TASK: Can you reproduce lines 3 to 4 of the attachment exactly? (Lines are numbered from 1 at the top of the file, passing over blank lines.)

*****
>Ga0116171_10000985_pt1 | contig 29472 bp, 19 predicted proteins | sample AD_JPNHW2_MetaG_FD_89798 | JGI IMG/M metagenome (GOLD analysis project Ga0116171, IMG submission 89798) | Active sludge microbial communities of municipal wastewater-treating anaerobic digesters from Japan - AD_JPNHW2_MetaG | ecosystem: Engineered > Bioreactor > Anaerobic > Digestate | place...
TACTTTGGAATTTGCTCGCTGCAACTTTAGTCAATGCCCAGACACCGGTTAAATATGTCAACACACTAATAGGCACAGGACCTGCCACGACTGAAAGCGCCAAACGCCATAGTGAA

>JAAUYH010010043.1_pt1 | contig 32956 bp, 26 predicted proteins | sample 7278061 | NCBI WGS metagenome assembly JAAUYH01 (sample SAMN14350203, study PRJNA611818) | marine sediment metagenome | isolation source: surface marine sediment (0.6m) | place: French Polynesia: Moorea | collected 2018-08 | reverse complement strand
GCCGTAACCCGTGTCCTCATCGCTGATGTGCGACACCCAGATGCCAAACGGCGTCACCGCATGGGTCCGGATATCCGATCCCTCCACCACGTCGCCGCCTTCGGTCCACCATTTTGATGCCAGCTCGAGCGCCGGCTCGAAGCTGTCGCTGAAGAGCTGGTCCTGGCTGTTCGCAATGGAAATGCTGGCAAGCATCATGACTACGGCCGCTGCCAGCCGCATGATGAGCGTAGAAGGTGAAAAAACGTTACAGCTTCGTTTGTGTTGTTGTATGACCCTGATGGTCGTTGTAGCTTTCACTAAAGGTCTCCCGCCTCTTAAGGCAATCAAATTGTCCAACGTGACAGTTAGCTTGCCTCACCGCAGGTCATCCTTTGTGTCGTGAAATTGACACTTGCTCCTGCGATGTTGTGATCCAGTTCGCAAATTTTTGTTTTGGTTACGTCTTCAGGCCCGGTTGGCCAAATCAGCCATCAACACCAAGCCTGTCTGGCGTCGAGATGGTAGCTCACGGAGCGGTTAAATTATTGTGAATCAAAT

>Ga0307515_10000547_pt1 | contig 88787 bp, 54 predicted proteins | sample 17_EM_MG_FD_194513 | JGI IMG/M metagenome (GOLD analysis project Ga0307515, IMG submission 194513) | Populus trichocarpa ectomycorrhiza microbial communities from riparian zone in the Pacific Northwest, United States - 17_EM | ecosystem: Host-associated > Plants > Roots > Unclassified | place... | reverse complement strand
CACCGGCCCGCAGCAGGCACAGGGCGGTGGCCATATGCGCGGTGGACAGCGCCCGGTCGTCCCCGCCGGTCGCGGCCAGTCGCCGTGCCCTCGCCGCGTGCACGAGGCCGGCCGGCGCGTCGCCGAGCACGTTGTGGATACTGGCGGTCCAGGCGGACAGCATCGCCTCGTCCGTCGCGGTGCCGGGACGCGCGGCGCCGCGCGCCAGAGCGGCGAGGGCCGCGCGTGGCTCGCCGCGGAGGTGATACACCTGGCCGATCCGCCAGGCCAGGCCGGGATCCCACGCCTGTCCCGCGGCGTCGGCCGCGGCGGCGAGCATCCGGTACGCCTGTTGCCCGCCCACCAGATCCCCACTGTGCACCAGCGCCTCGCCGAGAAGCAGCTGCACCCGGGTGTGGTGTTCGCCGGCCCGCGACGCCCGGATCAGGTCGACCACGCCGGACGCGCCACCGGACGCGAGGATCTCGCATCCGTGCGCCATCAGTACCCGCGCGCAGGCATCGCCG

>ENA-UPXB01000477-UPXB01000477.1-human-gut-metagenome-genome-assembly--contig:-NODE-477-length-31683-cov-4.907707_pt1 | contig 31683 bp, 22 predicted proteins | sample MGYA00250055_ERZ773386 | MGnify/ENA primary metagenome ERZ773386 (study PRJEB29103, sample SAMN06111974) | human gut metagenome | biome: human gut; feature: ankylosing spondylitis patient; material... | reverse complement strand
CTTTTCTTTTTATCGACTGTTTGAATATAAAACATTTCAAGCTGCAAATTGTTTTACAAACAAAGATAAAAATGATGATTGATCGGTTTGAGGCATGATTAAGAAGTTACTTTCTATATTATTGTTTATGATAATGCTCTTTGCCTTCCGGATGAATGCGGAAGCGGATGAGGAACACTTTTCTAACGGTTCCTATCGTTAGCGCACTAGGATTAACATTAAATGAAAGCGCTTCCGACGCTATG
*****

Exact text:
>JAAUYH010010043.1_pt1 | contig 32956 bp, 26 predicted proteins | sample 7278061 | NCBI WGS metagenome assembly JAAUYH01 (sample SAMN14350203, study PRJNA611818) | marine sediment metagenome | isolation source: surface marine sediment (0.6m) | place: French Polynesia: Moorea | collected 2018-08 | reverse complement strand
GCCGTAACCCGTGTCCTCATCGCTGATGTGCGACACCCAGATGCCAAACGGCGTCACCGCATGGGTCCGGATATCCGATCCCTCCACCACGTCGCCGCCTTCGGTCCACCATTTTGATGCCAGCTCGAGCGCCGGCTCGAAGCTGTCGCTGAAGAGCTGGTCCTGGCTGTTCGCAATGGAAATGCTGGCAAGCATCATGACTACGGCCGCTGCCAGCCGCATGATGAGCGTAGAAGGTGAAAAAACGTTACAGCTTCGTTTGTGTTGTTGTATGACCCTGATGGTCGTTGTAGCTTTCACTAAAGGTCTCCCGCCTCTTAAGGCAATCAAATTGTCCAACGTGACAGTTAGCTTGCCTCACCGCAGGTCATCCTTTGTGTCGTGAAATTGACACTTGCTCCTGCGATGTTGTGATCCAGTTCGCAAATTTTTGTTTTGGTTACGTCTTCAGGCCCGGTTGGCCAAATCAGCCATCAACACCAAGCCTGTCTGGCGTCGAGATGGTAGCTCACGGAGCGGTTAAATTATTGTGAATCAAAT